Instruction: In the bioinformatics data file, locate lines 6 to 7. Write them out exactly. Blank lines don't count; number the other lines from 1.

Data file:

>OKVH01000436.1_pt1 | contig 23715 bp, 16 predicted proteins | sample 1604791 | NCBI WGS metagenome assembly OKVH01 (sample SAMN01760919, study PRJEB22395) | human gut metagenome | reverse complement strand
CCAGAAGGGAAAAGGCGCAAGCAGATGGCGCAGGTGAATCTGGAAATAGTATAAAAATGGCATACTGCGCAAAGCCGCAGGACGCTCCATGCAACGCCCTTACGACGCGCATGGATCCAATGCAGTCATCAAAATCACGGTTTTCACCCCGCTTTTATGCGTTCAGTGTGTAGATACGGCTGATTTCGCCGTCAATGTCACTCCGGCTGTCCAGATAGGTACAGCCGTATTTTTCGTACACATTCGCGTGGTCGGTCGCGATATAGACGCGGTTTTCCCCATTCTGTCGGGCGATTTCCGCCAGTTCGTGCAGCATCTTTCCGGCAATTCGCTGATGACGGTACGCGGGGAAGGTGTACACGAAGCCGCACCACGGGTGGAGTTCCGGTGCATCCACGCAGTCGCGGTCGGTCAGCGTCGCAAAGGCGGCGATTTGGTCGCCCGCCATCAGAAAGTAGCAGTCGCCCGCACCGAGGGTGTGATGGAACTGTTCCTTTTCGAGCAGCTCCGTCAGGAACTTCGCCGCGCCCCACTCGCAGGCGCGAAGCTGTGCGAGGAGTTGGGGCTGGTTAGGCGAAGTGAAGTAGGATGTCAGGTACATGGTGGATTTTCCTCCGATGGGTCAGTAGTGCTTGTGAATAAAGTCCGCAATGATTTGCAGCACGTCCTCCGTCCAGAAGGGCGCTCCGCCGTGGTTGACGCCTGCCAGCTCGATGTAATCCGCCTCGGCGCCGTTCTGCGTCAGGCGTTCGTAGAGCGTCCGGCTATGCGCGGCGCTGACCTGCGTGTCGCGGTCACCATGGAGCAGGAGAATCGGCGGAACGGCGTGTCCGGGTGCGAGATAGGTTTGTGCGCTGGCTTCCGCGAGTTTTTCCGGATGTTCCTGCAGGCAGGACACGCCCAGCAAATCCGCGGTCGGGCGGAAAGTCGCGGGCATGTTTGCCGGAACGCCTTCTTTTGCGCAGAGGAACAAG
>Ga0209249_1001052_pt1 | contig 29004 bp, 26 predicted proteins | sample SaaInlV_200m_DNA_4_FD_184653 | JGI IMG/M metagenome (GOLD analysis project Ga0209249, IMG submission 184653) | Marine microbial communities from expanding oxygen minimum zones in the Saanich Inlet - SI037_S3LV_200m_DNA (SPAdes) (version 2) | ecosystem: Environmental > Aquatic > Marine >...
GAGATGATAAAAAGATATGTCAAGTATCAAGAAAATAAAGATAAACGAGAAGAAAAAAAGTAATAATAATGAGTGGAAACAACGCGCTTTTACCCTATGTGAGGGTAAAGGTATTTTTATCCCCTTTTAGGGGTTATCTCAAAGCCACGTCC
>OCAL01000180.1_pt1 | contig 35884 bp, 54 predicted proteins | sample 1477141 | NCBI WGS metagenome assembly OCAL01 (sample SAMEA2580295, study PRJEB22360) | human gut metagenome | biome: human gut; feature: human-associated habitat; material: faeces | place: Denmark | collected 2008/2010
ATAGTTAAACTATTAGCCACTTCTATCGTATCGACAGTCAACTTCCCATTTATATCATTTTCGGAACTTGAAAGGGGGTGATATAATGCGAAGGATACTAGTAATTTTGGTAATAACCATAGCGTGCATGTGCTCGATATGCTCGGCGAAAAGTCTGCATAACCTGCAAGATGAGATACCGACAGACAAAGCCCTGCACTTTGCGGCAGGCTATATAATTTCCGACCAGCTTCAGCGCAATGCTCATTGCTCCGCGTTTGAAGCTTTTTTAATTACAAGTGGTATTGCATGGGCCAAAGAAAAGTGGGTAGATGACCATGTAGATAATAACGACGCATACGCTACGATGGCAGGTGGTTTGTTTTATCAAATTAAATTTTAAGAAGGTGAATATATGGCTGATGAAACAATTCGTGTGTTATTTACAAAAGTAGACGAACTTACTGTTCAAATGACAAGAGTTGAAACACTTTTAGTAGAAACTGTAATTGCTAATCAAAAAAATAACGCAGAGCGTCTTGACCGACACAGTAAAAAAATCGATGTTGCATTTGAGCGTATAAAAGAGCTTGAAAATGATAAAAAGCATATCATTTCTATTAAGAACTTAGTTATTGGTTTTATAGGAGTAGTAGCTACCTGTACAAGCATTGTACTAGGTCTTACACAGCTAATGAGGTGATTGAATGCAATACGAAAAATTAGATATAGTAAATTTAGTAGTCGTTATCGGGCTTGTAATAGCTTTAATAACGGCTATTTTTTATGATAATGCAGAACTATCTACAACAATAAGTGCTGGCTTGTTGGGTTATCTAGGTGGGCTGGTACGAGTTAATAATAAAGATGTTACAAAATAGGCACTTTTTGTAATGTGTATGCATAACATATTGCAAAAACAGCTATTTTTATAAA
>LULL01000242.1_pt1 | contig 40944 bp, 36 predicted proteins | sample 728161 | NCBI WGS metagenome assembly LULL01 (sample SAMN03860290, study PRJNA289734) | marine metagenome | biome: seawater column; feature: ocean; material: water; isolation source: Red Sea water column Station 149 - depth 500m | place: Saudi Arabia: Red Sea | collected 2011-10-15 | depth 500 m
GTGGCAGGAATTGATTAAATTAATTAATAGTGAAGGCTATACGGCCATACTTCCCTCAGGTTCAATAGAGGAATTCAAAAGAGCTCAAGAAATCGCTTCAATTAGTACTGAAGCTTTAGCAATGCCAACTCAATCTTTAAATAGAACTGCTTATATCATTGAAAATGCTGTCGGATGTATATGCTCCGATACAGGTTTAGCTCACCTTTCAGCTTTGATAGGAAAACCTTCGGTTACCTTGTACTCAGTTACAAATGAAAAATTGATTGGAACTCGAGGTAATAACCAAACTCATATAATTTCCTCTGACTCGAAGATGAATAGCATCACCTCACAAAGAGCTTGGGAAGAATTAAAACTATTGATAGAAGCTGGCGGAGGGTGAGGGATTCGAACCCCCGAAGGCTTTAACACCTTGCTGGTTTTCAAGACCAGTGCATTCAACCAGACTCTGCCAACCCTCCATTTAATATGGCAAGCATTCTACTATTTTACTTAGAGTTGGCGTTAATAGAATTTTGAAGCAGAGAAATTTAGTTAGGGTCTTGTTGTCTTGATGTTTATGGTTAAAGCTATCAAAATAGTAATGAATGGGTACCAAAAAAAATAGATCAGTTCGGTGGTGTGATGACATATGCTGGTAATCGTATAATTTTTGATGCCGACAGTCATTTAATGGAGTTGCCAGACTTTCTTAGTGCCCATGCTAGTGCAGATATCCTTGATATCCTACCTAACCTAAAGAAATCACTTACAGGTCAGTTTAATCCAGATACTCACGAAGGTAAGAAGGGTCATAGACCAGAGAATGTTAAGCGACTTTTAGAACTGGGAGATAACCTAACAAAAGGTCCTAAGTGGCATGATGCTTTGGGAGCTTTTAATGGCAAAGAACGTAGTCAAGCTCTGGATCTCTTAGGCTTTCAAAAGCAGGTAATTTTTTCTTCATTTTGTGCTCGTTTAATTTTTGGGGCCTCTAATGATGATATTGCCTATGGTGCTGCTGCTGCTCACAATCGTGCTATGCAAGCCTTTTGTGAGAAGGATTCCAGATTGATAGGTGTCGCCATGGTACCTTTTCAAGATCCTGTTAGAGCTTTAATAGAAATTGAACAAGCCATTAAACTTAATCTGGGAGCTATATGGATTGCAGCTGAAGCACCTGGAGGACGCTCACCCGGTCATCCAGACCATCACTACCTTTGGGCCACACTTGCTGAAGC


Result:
ATAGTTAAACTATTAGCCACTTCTATCGTATCGACAGTCAACTTCCCATTTATATCATTTTCGGAACTTGAAAGGGGGTGATATAATGCGAAGGATACTAGTAATTTTGGTAATAACCATAGCGTGCATGTGCTCGATATGCTCGGCGAAAAGTCTGCATAACCTGCAAGATGAGATACCGACAGACAAAGCCCTGCACTTTGCGGCAGGCTATATAATTTCCGACCAGCTTCAGCGCAATGCTCATTGCTCCGCGTTTGAAGCTTTTTTAATTACAAGTGGTATTGCATGGGCCAAAGAAAAGTGGGTAGATGACCATGTAGATAATAACGACGCATACGCTACGATGGCAGGTGGTTTGTTTTATCAAATTAAATTTTAAGAAGGTGAATATATGGCTGATGAAACAATTCGTGTGTTATTTACAAAAGTAGACGAACTTACTGTTCAAATGACAAGAGTTGAAACACTTTTAGTAGAAACTGTAATTGCTAATCAAAAAAATAACGCAGAGCGTCTTGACCGACACAGTAAAAAAATCGATGTTGCATTTGAGCGTATAAAAGAGCTTGAAAATGATAAAAAGCATATCATTTCTATTAAGAACTTAGTTATTGGTTTTATAGGAGTAGTAGCTACCTGTACAAGCATTGTACTAGGTCTTACACAGCTAATGAGGTGATTGAATGCAATACGAAAAATTAGATATAGTAAATTTAGTAGTCGTTATCGGGCTTGTAATAGCTTTAATAACGGCTATTTTTTATGATAATGCAGAACTATCTACAACAATAAGTGCTGGCTTGTTGGGTTATCTAGGTGGGCTGGTACGAGTTAATAATAAAGATGTTACAAAATAGGCACTTTTTGTAATGTGTATGCATAACATATTGCAAAAACAGCTATTTTTATAAA
>LULL01000242.1_pt1 | contig 40944 bp, 36 predicted proteins | sample 728161 | NCBI WGS metagenome assembly LULL01 (sample SAMN03860290, study PRJNA289734) | marine metagenome | biome: seawater column; feature: ocean; material: water; isolation source: Red Sea water column Station 149 - depth 500m | place: Saudi Arabia: Red Sea | collected 2011-10-15 | depth 500 m